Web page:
How not to compliment a photographer

Not too long ago an acquaintance of mine asked if I would do them a favor and come  photograph their event.  No problem, I enjoy shooting, and any chance to work is an opportunity to improve my skill.   I went to the event, spent a few hours taking pictures, and had a great interaction with everyone.  Later on I sat down and did all my post processing, tuning, and polishing – a process that can take hours, depending on the size of the shoot and the complexity of the imagery.  

Zach at arisia
Zach at Arisia
This particular event wasn’t that difficult, and I ended up with several dozen shots I was pretty happy with.   I published the pictures and sent the link out.  Over the next day or two, I got good feedback from the event coordinator and several attendees.

One message I got was simply this…

“These pictures are beautiful!  That sure is a great camera!”

Needless to say, this pushed my buttons.

If you’re a photographer, and  understand why this statement could be irritating, feel free to skip the following rant.

In the modern age of high pixel count cell phones, cheap high resolution point and shoot cameras, and “entry level” DSLRs, even the simplest, auto-everything, “shoot and post” pictures can come out looking great.   But whether you get a good picture or not with these tools alone is, frankly, luck.  Sure, you could get a great picture – but that’s mostly the result of chance.  Please don’t assume that’s what I do.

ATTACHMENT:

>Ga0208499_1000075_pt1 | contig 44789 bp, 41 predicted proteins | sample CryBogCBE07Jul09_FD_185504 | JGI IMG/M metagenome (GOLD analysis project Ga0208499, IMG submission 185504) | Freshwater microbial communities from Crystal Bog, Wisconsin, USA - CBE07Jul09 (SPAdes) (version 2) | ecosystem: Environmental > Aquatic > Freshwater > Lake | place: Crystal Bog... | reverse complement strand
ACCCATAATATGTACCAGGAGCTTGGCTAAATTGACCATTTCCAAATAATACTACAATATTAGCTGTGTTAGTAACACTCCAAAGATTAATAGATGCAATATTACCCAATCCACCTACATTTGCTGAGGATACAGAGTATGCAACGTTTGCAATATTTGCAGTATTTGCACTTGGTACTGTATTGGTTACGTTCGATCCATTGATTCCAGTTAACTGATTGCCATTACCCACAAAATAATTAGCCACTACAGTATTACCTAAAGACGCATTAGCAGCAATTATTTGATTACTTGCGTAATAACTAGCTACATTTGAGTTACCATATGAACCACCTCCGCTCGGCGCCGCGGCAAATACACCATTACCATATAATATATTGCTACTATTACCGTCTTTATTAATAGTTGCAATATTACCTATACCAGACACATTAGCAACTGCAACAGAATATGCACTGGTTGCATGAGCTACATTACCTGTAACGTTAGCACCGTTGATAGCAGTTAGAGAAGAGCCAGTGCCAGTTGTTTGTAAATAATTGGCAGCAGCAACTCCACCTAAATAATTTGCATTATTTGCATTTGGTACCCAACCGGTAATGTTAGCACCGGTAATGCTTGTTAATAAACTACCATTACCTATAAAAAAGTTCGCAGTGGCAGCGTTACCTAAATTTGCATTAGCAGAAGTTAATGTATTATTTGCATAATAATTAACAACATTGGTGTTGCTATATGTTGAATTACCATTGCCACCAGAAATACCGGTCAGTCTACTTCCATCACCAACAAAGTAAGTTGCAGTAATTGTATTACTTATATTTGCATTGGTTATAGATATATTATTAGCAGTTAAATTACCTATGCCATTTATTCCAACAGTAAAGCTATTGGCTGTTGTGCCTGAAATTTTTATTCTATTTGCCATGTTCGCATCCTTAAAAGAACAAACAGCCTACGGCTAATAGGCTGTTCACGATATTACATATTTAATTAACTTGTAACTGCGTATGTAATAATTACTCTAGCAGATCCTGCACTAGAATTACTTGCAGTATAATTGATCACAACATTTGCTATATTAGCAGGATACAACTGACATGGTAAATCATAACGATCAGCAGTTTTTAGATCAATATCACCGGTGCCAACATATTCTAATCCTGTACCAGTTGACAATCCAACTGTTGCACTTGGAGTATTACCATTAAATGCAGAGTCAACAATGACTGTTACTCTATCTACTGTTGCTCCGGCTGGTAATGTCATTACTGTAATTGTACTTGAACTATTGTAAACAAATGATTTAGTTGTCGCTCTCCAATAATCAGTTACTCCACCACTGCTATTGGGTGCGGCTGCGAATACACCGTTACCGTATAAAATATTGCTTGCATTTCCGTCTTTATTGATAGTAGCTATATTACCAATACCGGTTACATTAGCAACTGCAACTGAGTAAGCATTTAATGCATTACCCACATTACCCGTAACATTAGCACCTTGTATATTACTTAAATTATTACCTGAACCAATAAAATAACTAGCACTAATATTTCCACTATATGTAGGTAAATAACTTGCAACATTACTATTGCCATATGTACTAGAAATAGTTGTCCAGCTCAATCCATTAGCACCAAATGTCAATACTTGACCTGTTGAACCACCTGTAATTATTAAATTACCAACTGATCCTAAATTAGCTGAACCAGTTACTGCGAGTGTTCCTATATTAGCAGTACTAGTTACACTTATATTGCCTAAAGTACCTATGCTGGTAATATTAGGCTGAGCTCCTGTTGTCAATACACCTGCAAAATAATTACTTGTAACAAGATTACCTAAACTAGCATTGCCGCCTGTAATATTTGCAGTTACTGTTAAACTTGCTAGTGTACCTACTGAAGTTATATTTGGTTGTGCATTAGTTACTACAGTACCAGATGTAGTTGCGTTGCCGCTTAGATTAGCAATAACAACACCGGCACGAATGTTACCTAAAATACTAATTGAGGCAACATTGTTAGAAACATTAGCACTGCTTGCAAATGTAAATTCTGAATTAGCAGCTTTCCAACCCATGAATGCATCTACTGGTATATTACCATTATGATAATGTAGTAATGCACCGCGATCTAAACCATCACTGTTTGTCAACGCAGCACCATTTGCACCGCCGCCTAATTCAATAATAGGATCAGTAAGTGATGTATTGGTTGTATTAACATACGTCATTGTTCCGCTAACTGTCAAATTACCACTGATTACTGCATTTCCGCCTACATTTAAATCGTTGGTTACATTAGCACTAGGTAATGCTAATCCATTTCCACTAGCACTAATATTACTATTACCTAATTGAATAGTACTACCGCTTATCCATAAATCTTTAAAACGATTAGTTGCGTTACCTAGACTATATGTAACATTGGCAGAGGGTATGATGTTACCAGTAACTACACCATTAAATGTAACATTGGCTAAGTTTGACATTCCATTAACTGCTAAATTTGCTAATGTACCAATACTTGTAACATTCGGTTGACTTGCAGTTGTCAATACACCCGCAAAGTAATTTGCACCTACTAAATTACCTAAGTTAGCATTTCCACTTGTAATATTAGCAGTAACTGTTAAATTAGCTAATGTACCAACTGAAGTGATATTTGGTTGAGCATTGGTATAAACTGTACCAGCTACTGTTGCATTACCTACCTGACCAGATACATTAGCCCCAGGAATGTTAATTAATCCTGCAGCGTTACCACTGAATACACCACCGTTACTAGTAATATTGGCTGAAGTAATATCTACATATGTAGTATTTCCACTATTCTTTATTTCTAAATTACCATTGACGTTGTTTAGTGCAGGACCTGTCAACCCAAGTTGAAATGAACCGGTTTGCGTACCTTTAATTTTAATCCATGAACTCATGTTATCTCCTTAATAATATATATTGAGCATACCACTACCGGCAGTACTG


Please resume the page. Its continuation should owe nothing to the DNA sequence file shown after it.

I am a photographer (among other things).  I spend a lot of time thinking about framing, light, setting, angles, subjects, and timing.  When I take pictures, sure, I take zillions (a typical hour or two shoot can result in 500+ exposures).  But to me a photographers’ art consists of an end to end process that may take days.   The camera is one of the tools in that process, but saying things like “that sure is a great camera!” while it may be true, really diminishes the work that goes into creating really good imagery.

So folks, next time you see a picture by someone you know is a photographer, compliment them on the picture, or better yet, on their skill, not on the camera.

Today, I tried to read a book.

I tried. I really did try.

Books books books
Books books books

The book is “The Republic of Thieves” by Scott Lynch, third in the Gentlemen Bastards series. A neighbor had a copy here, and he loaned it to me.

I’ve been reading books on my phone for years now. This is the first time I only had a physical copy for quite some time… and a hardcover to boot.

“Heck, why not”, I thought. “It’s been a while, and people go on about how reading digital books just ain’t the same. Lets give it a whirl.”

Except… it wouldn’t fit in my backpack, so I couldn’t have it with me at work, where I usually sit and read during lunch. It stayed at home.   When I had some spare time at skating, it wasn’t there.  Didn’t have it with me when I went out for a burger tonight… so nope, not then. The only time I had access to it is at home, maybe just before I go to sleep, when I usually check my mail, do my last gaming, and spend some time with my sweetie.

But through all those times, I did have my phone with me.

I returned the book to my neighbor, and bought a digital version on Amazon.

Now I’ll get to read it.